In Here Comes Every Body: The Power of Organizing Without Organizations, Clay Shirky examines technological changes and the integration and impact of new social media tools on the way we communicate with one another in an evolving digital age.
One of Shirky’s central themes involves what he refers to as the “elimination of scarcity,” an “old world disadvantage” that placed limitations on an individual’s ability to organize and share information. Shirky utilizes a wide range of examples to highlight the fact that, in our current digital age, prior barriers to publish, distribute, reproduce and categorize information have disappeared or have been intentionally eliminated based on new ways of utilizing technology to expand concepts of community.
Shirky’s notion of the “amateurization” of certain professions was an interesting proposition, and one that I have often struggled with. Who is a journalist? What does that title constitute? Am I now considered a journalist after my first foray into blogging? A former co-worker, who will remain nameless, wrote a “tween” fiction novel recently. The plot is derivative of the latest Hunger Games or Twilight-style offering, and would stand no chance at print in a competitive publishing market. However, in this digital age, he was able to self-publish and distribute copies to friends and family to generate interest from their networks. Does the elimination of the barrier, or “scarcity” to publish and the amatuerization of this industry require that I refer to him as an author or novelist? Perhaps I must.
Another theme I focused on was the way “sharing can anchor community” and the impact a wide and expansive network can have on an issue as small as the return of a cell phone, or something as heart wrenching as sifting through the aftermath of a Tsunami. The latter example conjured memories of the immediate aftermath of the Boston Marathon Bombings. After the explosions and the initial chaos, there was a small network of marathoners who were, for security and logistics reasons, cut off from their backpacks, wallets, car keys and even families. These people would essentially have no place to go. No shelter – simply waiting for direction and opportunity to reconnect with their belongings and/or loved ones. In an outpouring of support for their neighbor’s, individuals took to social media sites like Twitter, Craigslist, and Facebook to offer their homes to stranded runners and their families. It happened instantly and without provocation or request from some higher authority. A truly remarkable showing in the midst of such sadness and uncertainty.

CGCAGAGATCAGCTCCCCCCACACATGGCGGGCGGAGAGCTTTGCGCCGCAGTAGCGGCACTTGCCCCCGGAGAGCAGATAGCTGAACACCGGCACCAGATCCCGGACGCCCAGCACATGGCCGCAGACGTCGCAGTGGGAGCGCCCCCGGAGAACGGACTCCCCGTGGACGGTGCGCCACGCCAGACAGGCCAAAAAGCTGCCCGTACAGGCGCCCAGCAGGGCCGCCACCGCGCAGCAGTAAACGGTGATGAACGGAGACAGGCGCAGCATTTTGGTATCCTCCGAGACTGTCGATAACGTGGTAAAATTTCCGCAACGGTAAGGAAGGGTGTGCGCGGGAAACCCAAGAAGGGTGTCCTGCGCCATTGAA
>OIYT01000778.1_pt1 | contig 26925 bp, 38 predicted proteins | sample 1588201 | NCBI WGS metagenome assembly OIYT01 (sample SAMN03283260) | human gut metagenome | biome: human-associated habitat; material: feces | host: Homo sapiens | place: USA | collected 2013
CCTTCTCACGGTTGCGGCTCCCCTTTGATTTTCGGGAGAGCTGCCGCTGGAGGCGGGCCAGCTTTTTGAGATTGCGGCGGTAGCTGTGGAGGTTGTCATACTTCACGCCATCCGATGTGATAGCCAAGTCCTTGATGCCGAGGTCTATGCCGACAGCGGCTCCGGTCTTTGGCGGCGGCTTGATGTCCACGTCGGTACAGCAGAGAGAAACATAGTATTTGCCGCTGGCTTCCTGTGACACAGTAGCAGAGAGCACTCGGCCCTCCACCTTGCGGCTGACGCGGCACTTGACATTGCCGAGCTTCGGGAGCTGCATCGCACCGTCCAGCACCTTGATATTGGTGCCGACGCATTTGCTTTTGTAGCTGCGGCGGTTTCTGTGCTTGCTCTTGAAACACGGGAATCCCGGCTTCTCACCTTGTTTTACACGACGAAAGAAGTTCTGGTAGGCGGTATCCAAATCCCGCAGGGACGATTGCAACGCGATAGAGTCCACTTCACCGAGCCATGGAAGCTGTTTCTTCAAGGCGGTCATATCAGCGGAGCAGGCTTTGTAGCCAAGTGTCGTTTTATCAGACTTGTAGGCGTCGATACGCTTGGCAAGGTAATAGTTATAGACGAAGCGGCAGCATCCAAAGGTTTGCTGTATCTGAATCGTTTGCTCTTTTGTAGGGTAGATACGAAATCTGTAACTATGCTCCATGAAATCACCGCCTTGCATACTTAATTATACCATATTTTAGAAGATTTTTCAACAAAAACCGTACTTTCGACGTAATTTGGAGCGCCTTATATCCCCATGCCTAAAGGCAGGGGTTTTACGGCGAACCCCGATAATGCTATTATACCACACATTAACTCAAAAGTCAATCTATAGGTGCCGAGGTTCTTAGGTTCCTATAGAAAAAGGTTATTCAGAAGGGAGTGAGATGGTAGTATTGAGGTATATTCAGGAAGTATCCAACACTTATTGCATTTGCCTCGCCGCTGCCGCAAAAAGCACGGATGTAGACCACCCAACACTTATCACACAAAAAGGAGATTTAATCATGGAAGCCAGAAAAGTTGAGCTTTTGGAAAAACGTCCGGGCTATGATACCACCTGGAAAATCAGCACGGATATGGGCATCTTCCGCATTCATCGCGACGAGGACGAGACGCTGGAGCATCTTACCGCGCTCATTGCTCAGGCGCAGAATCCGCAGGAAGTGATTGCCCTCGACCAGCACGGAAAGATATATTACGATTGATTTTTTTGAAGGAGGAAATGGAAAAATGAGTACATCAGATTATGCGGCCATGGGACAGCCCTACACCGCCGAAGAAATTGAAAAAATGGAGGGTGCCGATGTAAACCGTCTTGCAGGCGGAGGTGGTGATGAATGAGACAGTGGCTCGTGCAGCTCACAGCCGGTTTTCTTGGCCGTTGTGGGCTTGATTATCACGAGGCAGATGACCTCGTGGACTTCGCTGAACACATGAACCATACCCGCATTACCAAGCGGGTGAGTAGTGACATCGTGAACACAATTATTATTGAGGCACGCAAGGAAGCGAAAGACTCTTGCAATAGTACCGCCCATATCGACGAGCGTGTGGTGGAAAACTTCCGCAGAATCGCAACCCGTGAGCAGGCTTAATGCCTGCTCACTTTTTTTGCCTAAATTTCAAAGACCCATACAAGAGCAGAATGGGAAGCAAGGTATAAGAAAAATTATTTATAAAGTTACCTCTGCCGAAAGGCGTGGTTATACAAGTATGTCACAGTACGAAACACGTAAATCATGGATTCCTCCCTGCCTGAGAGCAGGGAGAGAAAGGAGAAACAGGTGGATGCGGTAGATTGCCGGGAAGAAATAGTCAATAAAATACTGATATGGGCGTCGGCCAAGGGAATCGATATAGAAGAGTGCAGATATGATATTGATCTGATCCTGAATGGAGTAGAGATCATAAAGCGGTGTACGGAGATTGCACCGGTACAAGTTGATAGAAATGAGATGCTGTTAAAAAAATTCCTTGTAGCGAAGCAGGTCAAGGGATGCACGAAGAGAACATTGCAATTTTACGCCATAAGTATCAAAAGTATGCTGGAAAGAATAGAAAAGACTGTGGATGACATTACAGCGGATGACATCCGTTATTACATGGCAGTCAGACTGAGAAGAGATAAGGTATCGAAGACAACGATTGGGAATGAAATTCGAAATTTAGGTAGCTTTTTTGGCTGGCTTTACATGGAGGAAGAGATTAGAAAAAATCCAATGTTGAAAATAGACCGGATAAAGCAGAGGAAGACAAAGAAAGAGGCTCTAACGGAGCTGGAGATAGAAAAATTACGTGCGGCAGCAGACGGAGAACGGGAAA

I also agree with Shirky’s acknowledgement of the impossibility of responding to one’s entire network, with respect to fame and scale, as it closely touched on experiences I have had working for elected officials. Shirky asserts that as fame increases, the size and scale of your network or organization will also increase. As an elected official, interacting with your constituency is essential. While social media tools have made this interaction much easier, expectations have increased along with technology. I recall working for a MA State Senator who was interested in expanding his social media presence to Facebook and Twitter. In the early stages, as we began to roll out his twitter account and facebook page, the experience was very positive. In fact, he insisted on handling 100% of the responses. This insistence would prove temporary, for at the time we only maintained followers who were very loyal to the Senator. He was able to handle the two-way communication in what Shirky calls “tight conversation clusters”, but once the network grew, and with its growth came divergent feelings toward the Senator, it became unwieldy for the Senator to handle all of the responses. Shortly after that evolution, it became unwieldy to respond to most of the questions posed through those mediums. A complex challenge to operating within the new digital reality.
In all, I have enjoyed my reading of Here Comes Everybody. Shirky has provided a diverse set of examples to highlight the impact of this technological revolution, and while he notes that “the old world of scarcity may have some disadvantages, it spared us the worst of amateur production”, I will take to poorest of amateur production rather than return to the age TV and radio.